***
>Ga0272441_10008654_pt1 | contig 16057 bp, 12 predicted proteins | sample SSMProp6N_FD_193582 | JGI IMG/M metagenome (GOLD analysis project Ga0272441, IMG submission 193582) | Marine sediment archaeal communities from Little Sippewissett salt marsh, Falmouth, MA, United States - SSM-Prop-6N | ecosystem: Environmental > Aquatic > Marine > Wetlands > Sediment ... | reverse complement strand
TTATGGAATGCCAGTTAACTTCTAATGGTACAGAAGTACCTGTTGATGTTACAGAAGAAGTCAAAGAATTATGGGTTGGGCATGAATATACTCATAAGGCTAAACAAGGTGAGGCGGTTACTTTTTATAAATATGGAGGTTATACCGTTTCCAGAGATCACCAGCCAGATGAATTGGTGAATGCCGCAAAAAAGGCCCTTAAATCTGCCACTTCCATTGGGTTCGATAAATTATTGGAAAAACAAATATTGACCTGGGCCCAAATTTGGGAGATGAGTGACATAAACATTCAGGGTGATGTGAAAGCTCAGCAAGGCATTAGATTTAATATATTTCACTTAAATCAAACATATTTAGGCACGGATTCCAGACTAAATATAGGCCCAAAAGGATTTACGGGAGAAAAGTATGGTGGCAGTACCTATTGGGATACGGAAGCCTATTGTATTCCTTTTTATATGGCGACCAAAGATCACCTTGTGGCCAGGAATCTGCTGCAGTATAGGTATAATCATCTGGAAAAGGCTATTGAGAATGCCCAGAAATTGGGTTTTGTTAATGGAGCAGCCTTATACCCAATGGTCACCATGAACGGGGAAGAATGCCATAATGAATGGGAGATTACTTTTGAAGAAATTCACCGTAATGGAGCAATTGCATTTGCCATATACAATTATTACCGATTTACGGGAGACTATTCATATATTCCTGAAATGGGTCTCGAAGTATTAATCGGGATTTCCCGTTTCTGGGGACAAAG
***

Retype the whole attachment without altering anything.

>Ga0272441_10008654_pt1 | contig 16057 bp, 12 predicted proteins | sample SSMProp6N_FD_193582 | JGI IMG/M metagenome (GOLD analysis project Ga0272441, IMG submission 193582) | Marine sediment archaeal communities from Little Sippewissett salt marsh, Falmouth, MA, United States - SSM-Prop-6N | ecosystem: Environmental > Aquatic > Marine > Wetlands > Sediment ... | reverse complement strand
TTATGGAATGCCAGTTAACTTCTAATGGTACAGAAGTACCTGTTGATGTTACAGAAGAAGTCAAAGAATTATGGGTTGGGCATGAATATACTCATAAGGCTAAACAAGGTGAGGCGGTTACTTTTTATAAATATGGAGGTTATACCGTTTCCAGAGATCACCAGCCAGATGAATTGGTGAATGCCGCAAAAAAGGCCCTTAAATCTGCCACTTCCATTGGGTTCGATAAATTATTGGAAAAACAAATATTGACCTGGGCCCAAATTTGGGAGATGAGTGACATAAACATTCAGGGTGATGTGAAAGCTCAGCAAGGCATTAGATTTAATATATTTCACTTAAATCAAACATATTTAGGCACGGATTCCAGACTAAATATAGGCCCAAAAGGATTTACGGGAGAAAAGTATGGTGGCAGTACCTATTGGGATACGGAAGCCTATTGTATTCCTTTTTATATGGCGACCAAAGATCACCTTGTGGCCAGGAATCTGCTGCAGTATAGGTATAATCATCTGGAAAAGGCTATTGAGAATGCCCAGAAATTGGGTTTTGTTAATGGAGCAGCCTTATACCCAATGGTCACCATGAACGGGGAAGAATGCCATAATGAATGGGAGATTACTTTTGAAGAAATTCACCGTAATGGAGCAATTGCATTTGCCATATACAATTATTACCGATTTACGGGAGACTATTCATATATTCCTGAAATGGGTCTCGAAGTATTAATCGGGATTTCCCGTTTCTGGGGACAAAG